Dog Trainer and Behaviourist, Helen Withey on what to consider before introducing a second dog into your home.

Best friends: René Rigterink’s two dogs, Chess and Mearke

Best friends: René Rigterink’s two dogs, Chess and Mearke

Do you think it would be a good idea for me to get another dog?

This is a question I get asked often. The answer, however, is far from simple and depends in particular on the character of the first dog and the lifestyle of the owners.

Let’s look firstly from the dog’s point of view. They are generally social animals who enjoy company whether that is with us or other dogs. But sometimes you do find a dog that is content with just his human friend.

If you really want a second dog, consider whether your house and garden are big enough. One dog is normally happy with a small house and garden to potter around in, but once you add another, they tend to play harder and need a lot more outside space to stretch their legs and run. Also do you have enough time for a puppy? It is easy to forget how time-consuming they are in the first few months: toilet training, socialisation and so on. Plus there needs to be someone around most of the time.

Finance is also an important factor. Can you afford a second dog; twice the vet bills and pet insurance, annual vaccinations and excess every time the dog needs medical treatment. Food bills will also increase and the cost of having them looked after while you are on holiday if you can’t take them with you will most likely double too.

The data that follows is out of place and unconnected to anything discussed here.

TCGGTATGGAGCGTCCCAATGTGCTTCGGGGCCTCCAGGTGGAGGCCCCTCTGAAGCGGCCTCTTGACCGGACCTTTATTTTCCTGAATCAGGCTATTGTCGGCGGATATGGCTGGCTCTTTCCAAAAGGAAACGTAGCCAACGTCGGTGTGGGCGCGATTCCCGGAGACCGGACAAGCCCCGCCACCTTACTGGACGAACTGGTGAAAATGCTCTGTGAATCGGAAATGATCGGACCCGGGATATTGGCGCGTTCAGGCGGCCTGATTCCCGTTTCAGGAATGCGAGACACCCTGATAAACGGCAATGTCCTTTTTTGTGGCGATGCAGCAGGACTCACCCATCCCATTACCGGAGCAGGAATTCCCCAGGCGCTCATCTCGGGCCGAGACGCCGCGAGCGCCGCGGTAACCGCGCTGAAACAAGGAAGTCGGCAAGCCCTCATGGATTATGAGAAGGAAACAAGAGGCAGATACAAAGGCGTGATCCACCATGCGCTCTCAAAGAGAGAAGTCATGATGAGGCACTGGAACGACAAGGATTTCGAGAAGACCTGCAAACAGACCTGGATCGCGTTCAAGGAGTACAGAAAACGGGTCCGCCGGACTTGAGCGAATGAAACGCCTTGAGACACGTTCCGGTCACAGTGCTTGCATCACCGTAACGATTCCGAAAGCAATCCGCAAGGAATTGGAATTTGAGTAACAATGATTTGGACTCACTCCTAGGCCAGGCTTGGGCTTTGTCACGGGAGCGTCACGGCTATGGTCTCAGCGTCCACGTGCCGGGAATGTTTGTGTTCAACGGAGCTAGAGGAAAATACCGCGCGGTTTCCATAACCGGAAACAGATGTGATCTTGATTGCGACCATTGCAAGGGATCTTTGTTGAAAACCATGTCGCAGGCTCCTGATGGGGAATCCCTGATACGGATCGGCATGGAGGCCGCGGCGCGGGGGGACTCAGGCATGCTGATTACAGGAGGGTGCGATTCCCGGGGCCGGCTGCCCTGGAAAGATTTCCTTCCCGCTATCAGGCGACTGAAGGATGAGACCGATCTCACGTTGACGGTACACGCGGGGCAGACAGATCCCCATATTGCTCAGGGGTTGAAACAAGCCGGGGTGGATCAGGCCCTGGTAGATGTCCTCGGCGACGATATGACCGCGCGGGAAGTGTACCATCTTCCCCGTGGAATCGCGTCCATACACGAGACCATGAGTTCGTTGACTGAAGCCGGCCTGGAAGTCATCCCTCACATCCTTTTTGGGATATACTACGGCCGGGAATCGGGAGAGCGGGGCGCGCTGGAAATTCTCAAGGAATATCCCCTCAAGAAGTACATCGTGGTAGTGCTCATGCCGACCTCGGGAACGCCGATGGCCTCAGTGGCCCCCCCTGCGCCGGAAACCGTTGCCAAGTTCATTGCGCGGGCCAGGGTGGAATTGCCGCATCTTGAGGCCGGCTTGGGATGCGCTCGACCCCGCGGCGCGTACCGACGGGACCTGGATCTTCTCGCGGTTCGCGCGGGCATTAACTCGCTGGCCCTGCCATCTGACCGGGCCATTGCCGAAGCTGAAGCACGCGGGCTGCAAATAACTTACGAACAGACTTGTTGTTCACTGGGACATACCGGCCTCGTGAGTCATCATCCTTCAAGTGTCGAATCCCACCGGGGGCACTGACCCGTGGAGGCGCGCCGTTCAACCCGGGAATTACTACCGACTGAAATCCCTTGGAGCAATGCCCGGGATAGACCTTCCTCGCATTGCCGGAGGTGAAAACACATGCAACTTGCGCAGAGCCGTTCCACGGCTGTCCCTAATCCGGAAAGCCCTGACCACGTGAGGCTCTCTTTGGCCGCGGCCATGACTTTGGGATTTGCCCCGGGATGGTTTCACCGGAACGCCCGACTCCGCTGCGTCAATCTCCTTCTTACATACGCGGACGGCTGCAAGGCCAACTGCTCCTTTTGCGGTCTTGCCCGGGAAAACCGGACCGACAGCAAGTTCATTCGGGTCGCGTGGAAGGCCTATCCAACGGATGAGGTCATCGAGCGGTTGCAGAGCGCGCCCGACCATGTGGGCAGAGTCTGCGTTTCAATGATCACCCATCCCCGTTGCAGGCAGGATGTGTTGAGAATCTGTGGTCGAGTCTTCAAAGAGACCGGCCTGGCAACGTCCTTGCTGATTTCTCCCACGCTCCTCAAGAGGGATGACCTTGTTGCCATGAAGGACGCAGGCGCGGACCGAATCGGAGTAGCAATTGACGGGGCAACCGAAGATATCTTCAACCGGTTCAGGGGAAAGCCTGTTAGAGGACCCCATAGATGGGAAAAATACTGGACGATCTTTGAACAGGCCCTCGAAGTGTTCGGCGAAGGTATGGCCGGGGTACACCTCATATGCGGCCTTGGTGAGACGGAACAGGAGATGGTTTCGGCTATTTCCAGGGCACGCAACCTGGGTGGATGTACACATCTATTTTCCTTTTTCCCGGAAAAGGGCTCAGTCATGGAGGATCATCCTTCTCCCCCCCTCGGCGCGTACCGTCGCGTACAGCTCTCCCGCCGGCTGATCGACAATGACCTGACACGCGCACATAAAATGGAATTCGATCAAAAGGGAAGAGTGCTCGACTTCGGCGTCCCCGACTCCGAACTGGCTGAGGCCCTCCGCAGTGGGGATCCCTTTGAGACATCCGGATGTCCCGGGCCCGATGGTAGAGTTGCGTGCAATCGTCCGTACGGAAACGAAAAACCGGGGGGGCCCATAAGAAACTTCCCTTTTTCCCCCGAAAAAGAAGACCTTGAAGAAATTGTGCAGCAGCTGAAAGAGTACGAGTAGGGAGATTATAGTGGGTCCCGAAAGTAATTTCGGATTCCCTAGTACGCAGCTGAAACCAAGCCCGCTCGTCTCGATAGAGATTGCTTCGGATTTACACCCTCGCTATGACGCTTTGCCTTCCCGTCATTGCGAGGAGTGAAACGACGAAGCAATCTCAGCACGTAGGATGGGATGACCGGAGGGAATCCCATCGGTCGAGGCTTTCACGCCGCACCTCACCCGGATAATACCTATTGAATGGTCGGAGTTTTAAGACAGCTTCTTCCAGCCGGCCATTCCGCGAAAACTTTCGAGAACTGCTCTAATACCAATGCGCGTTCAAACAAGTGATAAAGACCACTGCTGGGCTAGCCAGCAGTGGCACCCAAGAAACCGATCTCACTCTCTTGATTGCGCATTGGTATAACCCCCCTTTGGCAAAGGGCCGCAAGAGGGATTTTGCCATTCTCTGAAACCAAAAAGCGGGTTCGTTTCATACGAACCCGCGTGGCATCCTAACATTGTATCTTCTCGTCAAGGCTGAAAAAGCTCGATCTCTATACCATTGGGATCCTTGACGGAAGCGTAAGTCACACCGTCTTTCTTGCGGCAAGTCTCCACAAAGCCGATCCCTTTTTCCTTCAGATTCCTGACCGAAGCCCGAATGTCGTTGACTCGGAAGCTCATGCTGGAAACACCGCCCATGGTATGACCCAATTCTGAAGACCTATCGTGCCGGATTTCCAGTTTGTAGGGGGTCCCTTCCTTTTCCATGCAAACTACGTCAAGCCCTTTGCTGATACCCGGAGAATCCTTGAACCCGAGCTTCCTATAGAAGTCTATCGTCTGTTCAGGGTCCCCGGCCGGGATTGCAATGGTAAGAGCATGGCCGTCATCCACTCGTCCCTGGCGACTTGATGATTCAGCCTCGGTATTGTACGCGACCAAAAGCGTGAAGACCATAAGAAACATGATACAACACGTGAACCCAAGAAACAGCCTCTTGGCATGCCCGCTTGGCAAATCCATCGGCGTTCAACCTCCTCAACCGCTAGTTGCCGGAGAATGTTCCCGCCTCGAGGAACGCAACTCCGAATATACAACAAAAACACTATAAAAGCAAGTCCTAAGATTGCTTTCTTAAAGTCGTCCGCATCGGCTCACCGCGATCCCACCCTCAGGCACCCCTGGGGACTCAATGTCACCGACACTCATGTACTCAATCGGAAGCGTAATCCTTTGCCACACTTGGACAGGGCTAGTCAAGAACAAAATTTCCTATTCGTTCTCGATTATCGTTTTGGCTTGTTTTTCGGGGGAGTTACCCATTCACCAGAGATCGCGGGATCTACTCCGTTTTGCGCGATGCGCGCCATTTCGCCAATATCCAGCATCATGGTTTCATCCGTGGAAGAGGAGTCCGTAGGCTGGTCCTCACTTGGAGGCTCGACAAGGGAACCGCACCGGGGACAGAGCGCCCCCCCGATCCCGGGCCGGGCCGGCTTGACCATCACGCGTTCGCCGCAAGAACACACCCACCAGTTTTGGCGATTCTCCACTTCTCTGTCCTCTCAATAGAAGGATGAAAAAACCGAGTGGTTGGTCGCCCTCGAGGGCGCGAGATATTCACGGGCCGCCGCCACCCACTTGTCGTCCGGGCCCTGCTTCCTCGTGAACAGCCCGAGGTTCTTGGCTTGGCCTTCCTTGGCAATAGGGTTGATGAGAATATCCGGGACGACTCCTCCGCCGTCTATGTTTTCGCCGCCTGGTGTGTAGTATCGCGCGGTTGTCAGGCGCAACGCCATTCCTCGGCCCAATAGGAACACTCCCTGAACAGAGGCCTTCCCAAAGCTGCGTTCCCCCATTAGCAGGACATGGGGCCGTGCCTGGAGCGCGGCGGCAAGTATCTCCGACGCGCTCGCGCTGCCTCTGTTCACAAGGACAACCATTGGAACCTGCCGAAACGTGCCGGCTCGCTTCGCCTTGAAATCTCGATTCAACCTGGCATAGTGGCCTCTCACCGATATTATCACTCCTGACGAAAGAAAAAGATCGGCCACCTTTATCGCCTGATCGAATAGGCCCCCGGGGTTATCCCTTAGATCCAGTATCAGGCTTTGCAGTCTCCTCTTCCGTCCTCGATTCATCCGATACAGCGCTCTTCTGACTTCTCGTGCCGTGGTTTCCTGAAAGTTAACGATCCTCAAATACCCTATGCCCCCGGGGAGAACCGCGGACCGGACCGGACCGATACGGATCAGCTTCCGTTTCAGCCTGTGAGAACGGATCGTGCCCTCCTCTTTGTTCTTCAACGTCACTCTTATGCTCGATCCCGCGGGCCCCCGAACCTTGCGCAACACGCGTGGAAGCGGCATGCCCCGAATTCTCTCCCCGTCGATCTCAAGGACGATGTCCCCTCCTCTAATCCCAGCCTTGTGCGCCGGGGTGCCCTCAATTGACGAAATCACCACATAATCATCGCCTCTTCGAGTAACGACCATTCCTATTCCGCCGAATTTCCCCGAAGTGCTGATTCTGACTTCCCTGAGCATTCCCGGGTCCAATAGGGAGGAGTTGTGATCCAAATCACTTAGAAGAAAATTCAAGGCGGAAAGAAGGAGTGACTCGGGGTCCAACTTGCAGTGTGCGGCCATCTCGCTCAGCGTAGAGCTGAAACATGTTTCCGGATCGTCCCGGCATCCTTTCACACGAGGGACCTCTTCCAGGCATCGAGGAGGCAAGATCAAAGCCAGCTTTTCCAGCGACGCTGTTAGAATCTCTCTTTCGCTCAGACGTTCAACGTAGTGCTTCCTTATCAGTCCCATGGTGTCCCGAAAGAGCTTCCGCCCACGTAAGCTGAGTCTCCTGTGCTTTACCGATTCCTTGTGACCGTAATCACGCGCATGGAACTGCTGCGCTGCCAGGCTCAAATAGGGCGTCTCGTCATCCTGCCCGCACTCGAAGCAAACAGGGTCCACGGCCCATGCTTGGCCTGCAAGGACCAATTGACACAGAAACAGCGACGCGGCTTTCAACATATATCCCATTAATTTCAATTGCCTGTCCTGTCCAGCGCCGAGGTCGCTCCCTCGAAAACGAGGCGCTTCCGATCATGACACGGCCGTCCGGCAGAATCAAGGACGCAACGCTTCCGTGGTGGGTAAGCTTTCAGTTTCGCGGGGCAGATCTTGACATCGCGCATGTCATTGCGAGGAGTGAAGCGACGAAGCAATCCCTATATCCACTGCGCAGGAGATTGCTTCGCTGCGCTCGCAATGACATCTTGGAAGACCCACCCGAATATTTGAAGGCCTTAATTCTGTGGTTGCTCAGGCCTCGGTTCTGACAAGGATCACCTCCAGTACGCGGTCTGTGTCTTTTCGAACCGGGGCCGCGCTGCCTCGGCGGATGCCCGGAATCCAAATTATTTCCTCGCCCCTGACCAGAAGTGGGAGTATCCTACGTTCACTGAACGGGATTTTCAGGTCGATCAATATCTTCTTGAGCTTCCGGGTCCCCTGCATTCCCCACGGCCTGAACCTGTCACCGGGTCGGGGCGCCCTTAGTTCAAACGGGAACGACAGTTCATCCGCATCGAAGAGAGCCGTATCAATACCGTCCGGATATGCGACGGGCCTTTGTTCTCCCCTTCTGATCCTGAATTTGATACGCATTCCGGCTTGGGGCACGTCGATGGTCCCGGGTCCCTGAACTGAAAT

“Is your home and garden big enough for two dogs?”

The next thing to consider is whether to get a dog or bitch. Obviously if you go for the same sex as your other dog there will be no problems with accidental matings. If you choose the converse you need to have enough space to be able to keep them apart while the girl is in season – for several weeks of the year.


The best time to get a second dog is normally when the first one has reached three years of age. By this time they will be confident, well trained and know all the house rules so when the new puppy arrives the first dog will help to teach them all the right things. A three year old dog is also still youthful so they will play and interact with the new addition. Bearing this in mind though, you will still need to separate the dogs occasionally and train the puppy on its own to build a good strong bond with you and your family. Left to their own devices, a puppy will bond very closely with the older dog which can lead to problems later on if for any reason they need to be separated.

Once you have taken all of this into account, the final step is to source a good breeder. Get to know them well, and bring your dog so that they get an idea of which puppy will be the best match for you both. No one knows each dog in a litter of puppies as well as their breeder, so have faith and let them choose for you.

Finally, it is worth trying before you buy. Offer to dog sit a friend’s dog and get a feel for what it is really like to look after two dogs instead of just one.

Do all of this and you have the best chance of becoming a contented multi-dog household.